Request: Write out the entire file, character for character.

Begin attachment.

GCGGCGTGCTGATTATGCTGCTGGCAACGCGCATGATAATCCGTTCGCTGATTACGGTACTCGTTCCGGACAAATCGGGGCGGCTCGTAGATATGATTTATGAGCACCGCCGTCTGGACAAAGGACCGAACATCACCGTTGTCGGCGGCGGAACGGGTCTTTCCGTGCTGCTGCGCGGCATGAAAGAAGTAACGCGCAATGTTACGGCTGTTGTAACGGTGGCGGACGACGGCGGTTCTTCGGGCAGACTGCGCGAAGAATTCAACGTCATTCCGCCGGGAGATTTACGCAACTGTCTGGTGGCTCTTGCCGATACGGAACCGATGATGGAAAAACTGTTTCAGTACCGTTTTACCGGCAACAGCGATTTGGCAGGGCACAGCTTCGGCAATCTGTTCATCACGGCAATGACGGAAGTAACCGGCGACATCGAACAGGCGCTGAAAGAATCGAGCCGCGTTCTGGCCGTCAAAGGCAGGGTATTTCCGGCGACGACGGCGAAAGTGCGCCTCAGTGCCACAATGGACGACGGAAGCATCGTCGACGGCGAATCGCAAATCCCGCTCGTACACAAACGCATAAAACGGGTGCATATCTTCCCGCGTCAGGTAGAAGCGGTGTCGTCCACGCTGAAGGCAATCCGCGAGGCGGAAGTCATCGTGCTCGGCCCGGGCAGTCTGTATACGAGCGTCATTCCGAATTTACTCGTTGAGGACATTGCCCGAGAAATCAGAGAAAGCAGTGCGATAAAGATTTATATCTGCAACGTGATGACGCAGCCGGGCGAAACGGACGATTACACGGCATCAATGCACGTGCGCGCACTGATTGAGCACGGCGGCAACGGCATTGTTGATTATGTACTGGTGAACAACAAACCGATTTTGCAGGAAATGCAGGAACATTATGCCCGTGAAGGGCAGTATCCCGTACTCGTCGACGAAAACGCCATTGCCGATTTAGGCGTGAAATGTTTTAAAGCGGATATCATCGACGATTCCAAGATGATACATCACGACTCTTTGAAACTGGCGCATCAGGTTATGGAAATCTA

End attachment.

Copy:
GCGGCGTGCTGATTATGCTGCTGGCAACGCGCATGATAATCCGTTCGCTGATTACGGTACTCGTTCCGGACAAATCGGGGCGGCTCGTAGATATGATTTATGAGCACCGCCGTCTGGACAAAGGACCGAACATCACCGTTGTCGGCGGCGGAACGGGTCTTTCCGTGCTGCTGCGCGGCATGAAAGAAGTAACGCGCAATGTTACGGCTGTTGTAACGGTGGCGGACGACGGCGGTTCTTCGGGCAGACTGCGCGAAGAATTCAACGTCATTCCGCCGGGAGATTTACGCAACTGTCTGGTGGCTCTTGCCGATACGGAACCGATGATGGAAAAACTGTTTCAGTACCGTTTTACCGGCAACAGCGATTTGGCAGGGCACAGCTTCGGCAATCTGTTCATCACGGCAATGACGGAAGTAACCGGCGACATCGAACAGGCGCTGAAAGAATCGAGCCGCGTTCTGGCCGTCAAAGGCAGGGTATTTCCGGCGACGACGGCGAAAGTGCGCCTCAGTGCCACAATGGACGACGGAAGCATCGTCGACGGCGAATCGCAAATCCCGCTCGTACACAAACGCATAAAACGGGTGCATATCTTCCCGCGTCAGGTAGAAGCGGTGTCGTCCACGCTGAAGGCAATCCGCGAGGCGGAAGTCATCGTGCTCGGCCCGGGCAGTCTGTATACGAGCGTCATTCCGAATTTACTCGTTGAGGACATTGCCCGAGAAATCAGAGAAAGCAGTGCGATAAAGATTTATATCTGCAACGTGATGACGCAGCCGGGCGAAACGGACGATTACACGGCATCAATGCACGTGCGCGCACTGATTGAGCACGGCGGCAACGGCATTGTTGATTATGTACTGGTGAACAACAAACCGATTTTGCAGGAAATGCAGGAACATTATGCCCGTGAAGGGCAGTATCCCGTACTCGTCGACGAAAACGCCATTGCCGATTTAGGCGTGAAATGTTTTAAAGCGGATATCATCGACGATTCCAAGATGATACATCACGACTCTTTGAAACTGGCGCATCAGGTTATGGAAATCTA